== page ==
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COVID-19 INFORMATION

Best Practices for Online Virtual Interviews

A virtual job interview is similar to an in-person job interview in that candidates who prepare, present themselves as engaged and informed while focusing on having positive professional social interactions are usually more successful. Here are a few best practices for online interviews:

Use the Right Equipment Properly: Virtual environments have their own challenges. Here are some tips for selecting and using network connected devices for interviews:

  • Exit other applications that play audio and video during the interview as they could interfere and cause distractions.
  • If possible, sign into the online conferencing platform the day before the interview to ensure your device meets systems requirements.
  • If possible, sign onto the online conferencing platform at least 15 minutes early the day of the interview fair to take needed steps to access the interview.
  • Make sure your network and network connected device meet the necessary requirements (camera, microphone, connection functions).
  • Ensure you are in a well-lit space (avoid background light) quiet space to ensure your video is clear and uninterrupted.
  • Make sure you have a strong network connection. Networks work best when you are close to the WIFI access point or hard-wired to the modem (The goal is to minimize opportunities with internet interruption).

Introduce Yourself, Smile, Speak Clearly and Give your Full Attention: In many ways, a job interview is a test of your social skills as well as your ability to share your knowledge base. Most employers respond well to friendly professional conversation. If you haven't done much ice breaking before, practice in advance with a career counselor or friend.

  • Introduction: Introduce yourself, offer a smile and, if you have not done so, share your resume.
  • Objective: Tell the employer why you are there, what you can offer their company and what sort of employment you’re looking for.
  • Summary: Briefly summarize your education, experience, strengths, etc. Remember, the employers is interested in serving their company with your skills.
  • Listen: Listen to what the employer has to say about their company, the position and ask thoughtful questions. ​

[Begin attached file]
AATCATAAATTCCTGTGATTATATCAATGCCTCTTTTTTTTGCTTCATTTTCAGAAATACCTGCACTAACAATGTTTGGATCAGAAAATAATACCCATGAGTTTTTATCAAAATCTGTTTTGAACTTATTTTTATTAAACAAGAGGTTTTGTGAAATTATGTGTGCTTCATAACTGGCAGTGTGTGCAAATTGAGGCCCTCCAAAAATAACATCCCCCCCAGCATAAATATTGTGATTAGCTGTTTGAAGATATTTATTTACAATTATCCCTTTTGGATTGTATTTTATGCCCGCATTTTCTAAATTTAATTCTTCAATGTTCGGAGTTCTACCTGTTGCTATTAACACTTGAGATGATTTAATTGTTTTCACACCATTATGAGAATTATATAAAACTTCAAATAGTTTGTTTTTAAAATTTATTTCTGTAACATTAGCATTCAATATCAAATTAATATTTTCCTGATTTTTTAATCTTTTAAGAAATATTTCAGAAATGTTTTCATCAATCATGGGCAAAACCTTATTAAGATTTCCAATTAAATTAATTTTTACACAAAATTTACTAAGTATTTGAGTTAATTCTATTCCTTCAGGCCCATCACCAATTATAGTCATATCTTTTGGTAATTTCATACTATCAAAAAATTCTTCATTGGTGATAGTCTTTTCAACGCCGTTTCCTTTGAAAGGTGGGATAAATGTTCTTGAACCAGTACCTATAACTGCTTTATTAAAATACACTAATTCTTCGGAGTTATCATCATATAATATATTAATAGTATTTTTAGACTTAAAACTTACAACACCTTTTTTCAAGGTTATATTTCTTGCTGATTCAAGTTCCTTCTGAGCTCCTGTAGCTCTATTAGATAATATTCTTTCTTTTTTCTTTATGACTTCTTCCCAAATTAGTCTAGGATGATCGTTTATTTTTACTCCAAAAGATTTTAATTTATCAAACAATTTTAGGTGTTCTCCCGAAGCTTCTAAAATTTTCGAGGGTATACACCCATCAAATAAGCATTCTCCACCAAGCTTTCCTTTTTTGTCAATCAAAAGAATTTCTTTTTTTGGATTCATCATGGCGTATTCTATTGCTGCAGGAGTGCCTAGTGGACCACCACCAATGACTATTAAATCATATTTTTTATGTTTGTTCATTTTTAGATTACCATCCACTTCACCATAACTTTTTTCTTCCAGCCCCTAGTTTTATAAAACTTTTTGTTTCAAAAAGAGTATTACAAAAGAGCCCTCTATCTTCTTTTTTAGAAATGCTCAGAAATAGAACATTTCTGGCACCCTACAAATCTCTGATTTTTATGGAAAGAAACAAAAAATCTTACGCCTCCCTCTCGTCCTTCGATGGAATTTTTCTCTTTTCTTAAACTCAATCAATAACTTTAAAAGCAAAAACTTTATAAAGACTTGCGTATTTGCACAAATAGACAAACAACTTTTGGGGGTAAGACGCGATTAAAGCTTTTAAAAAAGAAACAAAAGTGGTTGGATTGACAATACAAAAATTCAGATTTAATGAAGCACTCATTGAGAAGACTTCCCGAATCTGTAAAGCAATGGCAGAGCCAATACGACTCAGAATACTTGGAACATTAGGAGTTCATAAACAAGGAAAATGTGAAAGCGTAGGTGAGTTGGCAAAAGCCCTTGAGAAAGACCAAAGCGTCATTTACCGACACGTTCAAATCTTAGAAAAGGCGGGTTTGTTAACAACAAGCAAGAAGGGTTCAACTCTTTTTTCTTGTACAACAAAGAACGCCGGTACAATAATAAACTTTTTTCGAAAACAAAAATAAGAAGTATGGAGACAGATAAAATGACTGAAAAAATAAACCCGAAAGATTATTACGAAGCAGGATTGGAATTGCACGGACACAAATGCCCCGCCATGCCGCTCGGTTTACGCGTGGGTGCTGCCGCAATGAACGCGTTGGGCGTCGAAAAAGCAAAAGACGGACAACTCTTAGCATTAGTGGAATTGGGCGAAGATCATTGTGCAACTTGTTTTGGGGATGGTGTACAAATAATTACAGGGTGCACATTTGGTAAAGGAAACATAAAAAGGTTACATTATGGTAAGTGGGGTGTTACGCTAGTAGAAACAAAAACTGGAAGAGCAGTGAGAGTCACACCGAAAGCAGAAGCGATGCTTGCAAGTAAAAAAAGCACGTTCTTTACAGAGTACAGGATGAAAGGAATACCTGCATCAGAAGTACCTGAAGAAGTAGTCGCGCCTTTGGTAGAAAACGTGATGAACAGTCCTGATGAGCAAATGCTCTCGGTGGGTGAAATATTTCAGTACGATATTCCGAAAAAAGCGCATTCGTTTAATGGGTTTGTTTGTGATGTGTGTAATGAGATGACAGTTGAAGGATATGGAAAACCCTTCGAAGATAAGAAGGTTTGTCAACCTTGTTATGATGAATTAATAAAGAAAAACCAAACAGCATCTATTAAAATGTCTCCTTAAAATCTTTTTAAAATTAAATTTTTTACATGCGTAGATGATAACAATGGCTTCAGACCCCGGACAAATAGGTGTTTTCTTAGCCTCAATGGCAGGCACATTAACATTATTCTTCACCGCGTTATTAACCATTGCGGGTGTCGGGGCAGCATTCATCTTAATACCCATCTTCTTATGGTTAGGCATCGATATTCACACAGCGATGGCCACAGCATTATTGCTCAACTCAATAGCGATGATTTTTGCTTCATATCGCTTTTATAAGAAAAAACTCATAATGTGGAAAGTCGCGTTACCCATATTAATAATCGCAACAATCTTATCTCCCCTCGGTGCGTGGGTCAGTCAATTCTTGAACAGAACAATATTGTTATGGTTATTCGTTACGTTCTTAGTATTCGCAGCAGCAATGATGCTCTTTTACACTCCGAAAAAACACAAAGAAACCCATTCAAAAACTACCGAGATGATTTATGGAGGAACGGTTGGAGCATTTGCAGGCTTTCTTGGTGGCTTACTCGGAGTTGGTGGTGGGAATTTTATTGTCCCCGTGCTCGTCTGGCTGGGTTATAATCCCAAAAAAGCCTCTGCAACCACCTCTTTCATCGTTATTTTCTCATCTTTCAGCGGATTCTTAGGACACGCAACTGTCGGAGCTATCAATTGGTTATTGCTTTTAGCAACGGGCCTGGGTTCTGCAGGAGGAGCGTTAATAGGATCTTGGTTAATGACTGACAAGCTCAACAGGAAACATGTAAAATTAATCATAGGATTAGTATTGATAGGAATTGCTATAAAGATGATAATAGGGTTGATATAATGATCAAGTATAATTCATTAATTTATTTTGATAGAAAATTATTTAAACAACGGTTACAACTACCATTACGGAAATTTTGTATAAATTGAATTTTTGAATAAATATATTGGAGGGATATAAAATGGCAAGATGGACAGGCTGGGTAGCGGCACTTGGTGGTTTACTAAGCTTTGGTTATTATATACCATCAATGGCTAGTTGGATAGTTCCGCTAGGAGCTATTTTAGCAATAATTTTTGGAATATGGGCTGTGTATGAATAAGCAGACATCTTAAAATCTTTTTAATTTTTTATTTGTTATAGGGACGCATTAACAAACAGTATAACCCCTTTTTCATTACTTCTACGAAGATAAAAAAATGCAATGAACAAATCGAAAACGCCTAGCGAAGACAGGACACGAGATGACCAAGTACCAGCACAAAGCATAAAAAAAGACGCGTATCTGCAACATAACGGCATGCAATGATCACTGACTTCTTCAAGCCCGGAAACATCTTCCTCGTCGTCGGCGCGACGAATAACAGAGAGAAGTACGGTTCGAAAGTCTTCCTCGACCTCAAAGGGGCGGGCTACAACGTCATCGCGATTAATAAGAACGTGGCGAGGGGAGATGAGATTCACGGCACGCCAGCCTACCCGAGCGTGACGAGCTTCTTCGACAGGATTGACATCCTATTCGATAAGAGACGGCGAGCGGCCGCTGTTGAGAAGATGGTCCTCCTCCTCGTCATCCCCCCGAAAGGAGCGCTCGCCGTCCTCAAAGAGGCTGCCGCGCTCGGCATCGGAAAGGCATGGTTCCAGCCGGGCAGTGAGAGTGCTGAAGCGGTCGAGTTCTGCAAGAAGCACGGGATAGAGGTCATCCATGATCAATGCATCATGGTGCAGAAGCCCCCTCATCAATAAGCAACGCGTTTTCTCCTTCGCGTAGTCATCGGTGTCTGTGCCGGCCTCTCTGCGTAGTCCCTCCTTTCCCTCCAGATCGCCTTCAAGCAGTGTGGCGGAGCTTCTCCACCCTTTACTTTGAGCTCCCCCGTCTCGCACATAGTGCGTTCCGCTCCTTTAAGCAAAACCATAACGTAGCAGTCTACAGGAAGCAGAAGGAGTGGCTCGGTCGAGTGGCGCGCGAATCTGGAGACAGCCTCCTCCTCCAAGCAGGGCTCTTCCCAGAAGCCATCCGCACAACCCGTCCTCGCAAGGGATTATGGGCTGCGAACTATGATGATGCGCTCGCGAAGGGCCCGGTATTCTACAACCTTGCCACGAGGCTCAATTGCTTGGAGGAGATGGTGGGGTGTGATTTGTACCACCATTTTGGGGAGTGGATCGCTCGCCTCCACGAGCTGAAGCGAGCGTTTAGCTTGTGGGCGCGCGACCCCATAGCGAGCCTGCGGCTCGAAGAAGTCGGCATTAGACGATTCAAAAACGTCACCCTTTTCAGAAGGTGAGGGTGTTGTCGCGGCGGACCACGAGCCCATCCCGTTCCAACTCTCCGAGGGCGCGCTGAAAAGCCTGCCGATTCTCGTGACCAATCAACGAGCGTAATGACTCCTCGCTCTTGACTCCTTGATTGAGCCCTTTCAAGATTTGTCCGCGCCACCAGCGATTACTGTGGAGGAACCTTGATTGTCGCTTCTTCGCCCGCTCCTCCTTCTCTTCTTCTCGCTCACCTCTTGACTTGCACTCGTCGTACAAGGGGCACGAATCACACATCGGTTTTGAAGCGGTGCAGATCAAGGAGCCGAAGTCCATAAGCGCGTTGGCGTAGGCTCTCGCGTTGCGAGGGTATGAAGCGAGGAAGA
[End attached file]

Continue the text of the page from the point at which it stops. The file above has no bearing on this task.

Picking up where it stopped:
• Give your full attention: It’s easy to become distracted or tempted to multitask during an online interview. However, if your attention is split between other applications, games or outside distractions, the employer or resource contact may notice and feel you are uninterested in the opportunities they are offering or that you will also be unfocused at work.
  • Closing: Reiterate your interest and thank the employer.

Dress Appropriately: Although virtual interviews differ from in-person interviews in that participants have limited visual access to one another, in most cases, it’s still important to dress appropriate for the job so that you have a professional presentation on screen. When in doubt, overdress.

Ask Intelligent Questions: If you've studied up on the organizations, you'll probably have some questions you'd like to ask. Not only will you get some answers, but you'll also show yourself to be someone who does his research.

Ask one or two meaningful questions without monopolizing the employer’s time. However, questions on salary should be reserved for later.

Focus on What You Can Offer: Remember, an employer is interested in finding skills to solve problems. You are an investment. You'll be a refreshing change to most company representatives if you tell them what you can do for them and their organizations instead of asking what they can do for you.

Leave Your Resume and Share Contact Information with Each Representative: Make sure that a potential employer or organization has access to your resume collect their contact information so that you can follow-up following the resources fair or interview.  

 

After the Interview

Take Notes: Following your interview, jot down notes about conversations you had with company representatives. If you wait too long, the conversation will become less clear in your memory and you'll forget what was said. It’s best to write down your thoughts on the interview as soon as possible.​

Follow Up on Promises: If, for example, a company representative expressed interest in looking at your Web site, make sure to email the URL like you said you would.​

Send Thank-You Notes: Write or email each of the people you met and thank them for their time. Reiterate your interest in their company or their services and your relevant skills and experience. Most job seekers fail to take this simple step, often losing out in the end to those who did express their thanks. Your small investment of time and effort -- before, during and after -- might very well turn into an opportunity you wouldn't have otherwise had.

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